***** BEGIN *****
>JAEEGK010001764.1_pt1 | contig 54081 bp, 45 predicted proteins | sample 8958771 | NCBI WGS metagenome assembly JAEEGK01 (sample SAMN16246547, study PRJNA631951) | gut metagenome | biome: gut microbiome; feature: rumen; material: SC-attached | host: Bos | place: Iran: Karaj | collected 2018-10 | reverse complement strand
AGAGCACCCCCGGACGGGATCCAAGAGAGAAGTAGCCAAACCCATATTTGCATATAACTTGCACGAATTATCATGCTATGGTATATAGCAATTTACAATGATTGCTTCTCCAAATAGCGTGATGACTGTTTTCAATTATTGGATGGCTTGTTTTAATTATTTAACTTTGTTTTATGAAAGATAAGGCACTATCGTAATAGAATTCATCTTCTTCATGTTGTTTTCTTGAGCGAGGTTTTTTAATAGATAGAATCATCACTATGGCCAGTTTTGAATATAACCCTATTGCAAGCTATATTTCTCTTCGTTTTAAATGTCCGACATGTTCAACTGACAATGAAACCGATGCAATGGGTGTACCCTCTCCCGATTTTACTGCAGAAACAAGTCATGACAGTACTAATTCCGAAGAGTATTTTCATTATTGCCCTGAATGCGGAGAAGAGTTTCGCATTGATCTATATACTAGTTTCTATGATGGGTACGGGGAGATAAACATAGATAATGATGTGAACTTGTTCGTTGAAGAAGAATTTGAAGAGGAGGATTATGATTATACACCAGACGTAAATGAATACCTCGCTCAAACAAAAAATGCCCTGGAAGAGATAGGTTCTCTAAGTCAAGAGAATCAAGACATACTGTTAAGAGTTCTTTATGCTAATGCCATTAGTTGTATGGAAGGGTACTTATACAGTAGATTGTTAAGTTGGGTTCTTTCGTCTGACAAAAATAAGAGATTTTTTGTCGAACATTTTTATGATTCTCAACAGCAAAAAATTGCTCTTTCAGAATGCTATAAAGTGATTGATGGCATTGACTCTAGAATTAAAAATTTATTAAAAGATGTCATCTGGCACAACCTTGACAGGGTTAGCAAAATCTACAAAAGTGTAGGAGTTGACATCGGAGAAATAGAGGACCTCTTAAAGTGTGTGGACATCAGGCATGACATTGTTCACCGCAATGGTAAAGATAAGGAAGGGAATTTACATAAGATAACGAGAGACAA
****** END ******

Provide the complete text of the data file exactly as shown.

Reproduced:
>JAEEGK010001764.1_pt1 | contig 54081 bp, 45 predicted proteins | sample 8958771 | NCBI WGS metagenome assembly JAEEGK01 (sample SAMN16246547, study PRJNA631951) | gut metagenome | biome: gut microbiome; feature: rumen; material: SC-attached | host: Bos | place: Iran: Karaj | collected 2018-10 | reverse complement strand
AGAGCACCCCCGGACGGGATCCAAGAGAGAAGTAGCCAAACCCATATTTGCATATAACTTGCACGAATTATCATGCTATGGTATATAGCAATTTACAATGATTGCTTCTCCAAATAGCGTGATGACTGTTTTCAATTATTGGATGGCTTGTTTTAATTATTTAACTTTGTTTTATGAAAGATAAGGCACTATCGTAATAGAATTCATCTTCTTCATGTTGTTTTCTTGAGCGAGGTTTTTTAATAGATAGAATCATCACTATGGCCAGTTTTGAATATAACCCTATTGCAAGCTATATTTCTCTTCGTTTTAAATGTCCGACATGTTCAACTGACAATGAAACCGATGCAATGGGTGTACCCTCTCCCGATTTTACTGCAGAAACAAGTCATGACAGTACTAATTCCGAAGAGTATTTTCATTATTGCCCTGAATGCGGAGAAGAGTTTCGCATTGATCTATATACTAGTTTCTATGATGGGTACGGGGAGATAAACATAGATAATGATGTGAACTTGTTCGTTGAAGAAGAATTTGAAGAGGAGGATTATGATTATACACCAGACGTAAATGAATACCTCGCTCAAACAAAAAATGCCCTGGAAGAGATAGGTTCTCTAAGTCAAGAGAATCAAGACATACTGTTAAGAGTTCTTTATGCTAATGCCATTAGTTGTATGGAAGGGTACTTATACAGTAGATTGTTAAGTTGGGTTCTTTCGTCTGACAAAAATAAGAGATTTTTTGTCGAACATTTTTATGATTCTCAACAGCAAAAAATTGCTCTTTCAGAATGCTATAAAGTGATTGATGGCATTGACTCTAGAATTAAAAATTTATTAAAAGATGTCATCTGGCACAACCTTGACAGGGTTAGCAAAATCTACAAAAGTGTAGGAGTTGACATCGGAGAAATAGAGGACCTCTTAAAGTGTGTGGACATCAGGCATGACATTGTTCACCGCAATGGTAAAGATAAGGAAGGGAATTTACATAAGATAACGAGAGACAA